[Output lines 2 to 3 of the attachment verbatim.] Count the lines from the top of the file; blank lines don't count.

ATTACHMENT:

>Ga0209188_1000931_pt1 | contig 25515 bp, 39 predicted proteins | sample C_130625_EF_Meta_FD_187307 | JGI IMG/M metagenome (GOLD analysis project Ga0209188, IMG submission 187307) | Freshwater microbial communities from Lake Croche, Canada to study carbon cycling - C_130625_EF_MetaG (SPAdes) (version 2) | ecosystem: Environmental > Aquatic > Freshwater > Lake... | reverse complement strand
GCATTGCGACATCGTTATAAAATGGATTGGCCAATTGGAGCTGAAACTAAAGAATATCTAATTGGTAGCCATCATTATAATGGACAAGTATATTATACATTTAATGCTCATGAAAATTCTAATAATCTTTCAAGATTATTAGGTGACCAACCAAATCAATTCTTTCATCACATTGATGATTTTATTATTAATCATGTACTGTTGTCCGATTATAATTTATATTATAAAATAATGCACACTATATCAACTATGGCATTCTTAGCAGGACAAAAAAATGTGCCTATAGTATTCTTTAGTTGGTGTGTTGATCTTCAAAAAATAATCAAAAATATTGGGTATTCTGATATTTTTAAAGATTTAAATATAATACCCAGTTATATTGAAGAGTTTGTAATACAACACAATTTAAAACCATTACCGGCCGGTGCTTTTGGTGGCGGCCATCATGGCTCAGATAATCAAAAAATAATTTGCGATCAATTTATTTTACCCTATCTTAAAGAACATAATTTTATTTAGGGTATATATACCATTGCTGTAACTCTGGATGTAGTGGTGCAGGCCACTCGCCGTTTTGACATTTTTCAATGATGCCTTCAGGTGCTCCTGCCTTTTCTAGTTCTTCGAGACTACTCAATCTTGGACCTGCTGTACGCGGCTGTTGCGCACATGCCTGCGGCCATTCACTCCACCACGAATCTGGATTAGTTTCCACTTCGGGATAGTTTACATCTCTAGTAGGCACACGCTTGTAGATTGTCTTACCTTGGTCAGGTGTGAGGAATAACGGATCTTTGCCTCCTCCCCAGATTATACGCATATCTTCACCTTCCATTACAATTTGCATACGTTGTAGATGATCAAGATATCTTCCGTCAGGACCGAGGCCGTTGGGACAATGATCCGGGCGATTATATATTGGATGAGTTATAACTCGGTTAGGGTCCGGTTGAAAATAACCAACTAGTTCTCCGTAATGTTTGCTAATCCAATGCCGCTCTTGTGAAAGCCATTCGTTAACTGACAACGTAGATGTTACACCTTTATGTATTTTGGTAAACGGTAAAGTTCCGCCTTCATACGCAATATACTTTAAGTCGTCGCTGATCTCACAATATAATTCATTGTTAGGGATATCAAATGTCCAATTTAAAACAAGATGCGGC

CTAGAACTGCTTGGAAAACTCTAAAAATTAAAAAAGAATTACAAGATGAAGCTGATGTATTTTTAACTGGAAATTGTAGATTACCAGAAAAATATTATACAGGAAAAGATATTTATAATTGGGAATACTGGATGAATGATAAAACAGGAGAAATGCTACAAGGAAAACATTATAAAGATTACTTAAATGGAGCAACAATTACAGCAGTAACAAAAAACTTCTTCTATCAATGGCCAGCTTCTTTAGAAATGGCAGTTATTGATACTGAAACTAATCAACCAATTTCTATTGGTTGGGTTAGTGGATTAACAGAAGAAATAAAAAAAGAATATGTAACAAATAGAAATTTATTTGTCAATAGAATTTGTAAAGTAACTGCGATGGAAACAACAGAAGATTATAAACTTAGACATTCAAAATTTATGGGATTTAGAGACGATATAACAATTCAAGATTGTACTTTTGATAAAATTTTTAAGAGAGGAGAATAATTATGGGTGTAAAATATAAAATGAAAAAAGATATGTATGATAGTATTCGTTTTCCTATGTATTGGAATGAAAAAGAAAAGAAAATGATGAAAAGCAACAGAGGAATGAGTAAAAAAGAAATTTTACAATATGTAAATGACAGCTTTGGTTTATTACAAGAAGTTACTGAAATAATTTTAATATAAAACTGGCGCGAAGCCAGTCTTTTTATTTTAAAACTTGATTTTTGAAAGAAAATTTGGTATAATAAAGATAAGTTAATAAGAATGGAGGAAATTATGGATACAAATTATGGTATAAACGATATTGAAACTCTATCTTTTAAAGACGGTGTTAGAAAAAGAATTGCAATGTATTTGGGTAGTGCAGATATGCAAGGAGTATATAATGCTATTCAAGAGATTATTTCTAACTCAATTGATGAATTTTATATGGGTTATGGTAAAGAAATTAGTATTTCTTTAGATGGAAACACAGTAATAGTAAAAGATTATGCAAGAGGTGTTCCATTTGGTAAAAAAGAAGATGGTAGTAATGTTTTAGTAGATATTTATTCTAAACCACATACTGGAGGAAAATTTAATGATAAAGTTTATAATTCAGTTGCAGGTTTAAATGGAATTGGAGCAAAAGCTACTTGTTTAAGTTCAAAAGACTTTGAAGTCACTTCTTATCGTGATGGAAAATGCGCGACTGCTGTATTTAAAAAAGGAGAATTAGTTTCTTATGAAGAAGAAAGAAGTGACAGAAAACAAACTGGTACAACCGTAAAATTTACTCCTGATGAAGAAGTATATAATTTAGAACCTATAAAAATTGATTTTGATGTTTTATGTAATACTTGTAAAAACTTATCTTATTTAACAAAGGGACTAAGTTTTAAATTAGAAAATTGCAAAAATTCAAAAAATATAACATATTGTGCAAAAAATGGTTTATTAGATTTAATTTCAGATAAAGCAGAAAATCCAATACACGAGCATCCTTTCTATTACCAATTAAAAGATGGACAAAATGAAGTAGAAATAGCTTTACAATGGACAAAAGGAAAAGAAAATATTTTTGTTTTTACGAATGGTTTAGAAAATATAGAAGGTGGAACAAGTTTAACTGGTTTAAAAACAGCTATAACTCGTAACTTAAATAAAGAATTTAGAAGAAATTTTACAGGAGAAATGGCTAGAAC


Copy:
GCATTGCGACATCGTTATAAAATGGATTGGCCAATTGGAGCTGAAACTAAAGAATATCTAATTGGTAGCCATCATTATAATGGACAAGTATATTATACATTTAATGCTCATGAAAATTCTAATAATCTTTCAAGATTATTAGGTGACCAACCAAATCAATTCTTTCATCACATTGATGATTTTATTATTAATCATGTACTGTTGTCCGATTATAATTTATATTATAAAATAATGCACACTATATCAACTATGGCATTCTTAGCAGGACAAAAAAATGTGCCTATAGTATTCTTTAGTTGGTGTGTTGATCTTCAAAAAATAATCAAAAATATTGGGTATTCTGATATTTTTAAAGATTTAAATATAATACCCAGTTATATTGAAGAGTTTGTAATACAACACAATTTAAAACCATTACCGGCCGGTGCTTTTGGTGGCGGCCATCATGGCTCAGATAATCAAAAAATAATTTGCGATCAATTTATTTTACCCTATCTTAAAGAACATAATTTTATTTAGGGTATATATACCATTGCTGTAACTCTGGATGTAGTGGTGCAGGCCACTCGCCGTTTTGACATTTTTCAATGATGCCTTCAGGTGCTCCTGCCTTTTCTAGTTCTTCGAGACTACTCAATCTTGGACCTGCTGTACGCGGCTGTTGCGCACATGCCTGCGGCCATTCACTCCACCACGAATCTGGATTAGTTTCCACTTCGGGATAGTTTACATCTCTAGTAGGCACACGCTTGTAGATTGTCTTACCTTGGTCAGGTGTGAGGAATAACGGATCTTTGCCTCCTCCCCAGATTATACGCATATCTTCACCTTCCATTACAATTTGCATACGTTGTAGATGATCAAGATATCTTCCGTCAGGACCGAGGCCGTTGGGACAATGATCCGGGCGATTATATATTGGATGAGTTATAACTCGGTTAGGGTCCGGTTGAAAATAACCAACTAGTTCTCCGTAATGTTTGCTAATCCAATGCCGCTCTTGTGAAAGCCATTCGTTAACTGACAACGTAGATGTTACACCTTTATGTATTTTGGTAAACGGTAAAGTTCCGCCTTCATACGCAATATACTTTAAGTCGTCGCTGATCTCACAATATAATTCATTGTTAGGGATATCAAATGTCCAATTTAAAACAAGATGCGGC

CTAGAACTGCTTGGAAAACTCTAAAAATTAAAAAAGAATTACAAGATGAAGCTGATGTATTTTTAACTGGAAATTGTAGATTACCAGAAAAATATTATACAGGAAAAGATATTTATAATTGGGAATACTGGATGAATGATAAAACAGGAGAAATGCTACAAGGAAAACATTATAAAGATTACTTAAATGGAGCAACAATTACAGCAGTAACAAAAAACTTCTTCTATCAATGGCCAGCTTCTTTAGAAATGGCAGTTATTGATACTGAAACTAATCAACCAATTTCTATTGGTTGGGTTAGTGGATTAACAGAAGAAATAAAAAAAGAATATGTAACAAATAGAAATTTATTTGTCAATAGAATTTGTAAAGTAACTGCGATGGAAACAACAGAAGATTATAAACTTAGACATTCAAAATTTATGGGATTTAGAGACGATATAACAATTCAAGATTGTACTTTTGATAAAATTTTTAAGAGAGGAGAATAATTATGGGTGTAAAATATAAAATGAAAAAAGATATGTATGATAGTATTCGTTTTCCTATGTATTGGAATGAAAAAGAAAAGAAAATGATGAAAAGCAACAGAGGAATGAGTAAAAAAGAAATTTTACAATATGTAAATGACAGCTTTGGTTTATTACAAGAAGTTACTGAAATAATTTTAATATAAAACTGGCGCGAAGCCAGTCTTTTTATTTTAAAACTTGATTTTTGAAAGAAAATTTGGTATAATAAAGATAAGTTAATAAGAATGGAGGAAATTATGGATACAAATTATGGTATAAACGATATTGAAACTCTATCTTTTAAAGACGGTGTTAGAAAAAGAATTGCAATGTATTTGGGTAGTGCAGATATGCAAGGAGTATATAATGCTATTCAAGAGATTATTTCTAACTCAATTGATGAATTTTATATGGGTTATGGTAAAGAAATTAGTATTTCTTTAGATGGAAACACAGTAATAGTAAAAGATTATGCAAGAGGTGTTCCATTTGGTAAAAAAGAAGATGGTAGTAATGTTTTAGTAGATATTTATTCTAAACCACATACTGGAGGAAAATTTAATGATAAAGTTTATAATTCAGTTGCAGGTTTAAATGGAATTGGAGCAAAAGCTACTTGTTTAAGTTCAAAAGACTTTGAAGTCACTTCTTATCGTGATGGAAAATGCGCGACTGCTGTATTTAAAAAAGGAGAATTAGTTTCTTATGAAGAAGAAAGAAGTGACAGAAAACAAACTGGTACAACCGTAAAATTTACTCCTGATGAAGAAGTATATAATTTAGAACCTATAAAAATTGATTTTGATGTTTTATGTAATACTTGTAAAAACTTATCTTATTTAACAAAGGGACTAAGTTTTAAATTAGAAAATTGCAAAAATTCAAAAAATATAACATATTGTGCAAAAAATGGTTTATTAGATTTAATTTCAGATAAAGCAGAAAATCCAATACACGAGCATCCTTTCTATTACCAATTAAAAGATGGACAAAATGAAGTAGAAATAGCTTTACAATGGACAAAAGGAAAAGAAAATATTTTTGTTTTTACGAATGGTTTAGAAAATATAGAAGGTGGAACAAGTTTAACTGGTTTAAAAACAGCTATAACTCGTAACTTAAATAAAGAATTTAGAAGAAATTTTACAGGAGAAATGGCTAGAAC